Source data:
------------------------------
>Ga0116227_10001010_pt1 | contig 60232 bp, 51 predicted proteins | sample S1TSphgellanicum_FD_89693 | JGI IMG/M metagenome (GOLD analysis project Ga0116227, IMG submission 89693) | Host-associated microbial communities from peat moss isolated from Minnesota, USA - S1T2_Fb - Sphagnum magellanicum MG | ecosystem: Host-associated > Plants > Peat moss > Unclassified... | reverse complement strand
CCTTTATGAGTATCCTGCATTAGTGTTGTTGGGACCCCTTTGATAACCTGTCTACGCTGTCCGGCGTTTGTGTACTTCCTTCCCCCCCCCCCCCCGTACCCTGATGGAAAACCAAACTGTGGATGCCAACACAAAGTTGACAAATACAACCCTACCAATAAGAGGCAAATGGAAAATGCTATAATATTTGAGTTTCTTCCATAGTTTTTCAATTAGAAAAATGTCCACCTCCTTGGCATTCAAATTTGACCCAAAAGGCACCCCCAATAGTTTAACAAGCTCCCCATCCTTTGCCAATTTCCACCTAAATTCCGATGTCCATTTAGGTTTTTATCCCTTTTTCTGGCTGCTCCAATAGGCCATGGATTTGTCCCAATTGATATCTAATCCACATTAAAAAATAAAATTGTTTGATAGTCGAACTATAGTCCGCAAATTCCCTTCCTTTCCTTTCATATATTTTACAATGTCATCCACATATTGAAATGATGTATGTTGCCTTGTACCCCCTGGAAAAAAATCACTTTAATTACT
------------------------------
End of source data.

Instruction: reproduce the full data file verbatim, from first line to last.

>Ga0116227_10001010_pt1 | contig 60232 bp, 51 predicted proteins | sample S1TSphgellanicum_FD_89693 | JGI IMG/M metagenome (GOLD analysis project Ga0116227, IMG submission 89693) | Host-associated microbial communities from peat moss isolated from Minnesota, USA - S1T2_Fb - Sphagnum magellanicum MG | ecosystem: Host-associated > Plants > Peat moss > Unclassified... | reverse complement strand
CCTTTATGAGTATCCTGCATTAGTGTTGTTGGGACCCCTTTGATAACCTGTCTACGCTGTCCGGCGTTTGTGTACTTCCTTCCCCCCCCCCCCCCGTACCCTGATGGAAAACCAAACTGTGGATGCCAACACAAAGTTGACAAATACAACCCTACCAATAAGAGGCAAATGGAAAATGCTATAATATTTGAGTTTCTTCCATAGTTTTTCAATTAGAAAAATGTCCACCTCCTTGGCATTCAAATTTGACCCAAAAGGCACCCCCAATAGTTTAACAAGCTCCCCATCCTTTGCCAATTTCCACCTAAATTCCGATGTCCATTTAGGTTTTTATCCCTTTTTCTGGCTGCTCCAATAGGCCATGGATTTGTCCCAATTGATATCTAATCCACATTAAAAAATAAAATTGTTTGATAGTCGAACTATAGTCCGCAAATTCCCTTCCTTTCCTTTCATATATTTTACAATGTCATCCACATATTGAAATGATGTATGTTGCCTTGTACCCCCTGGAAAAAAATCACTTTAATTACT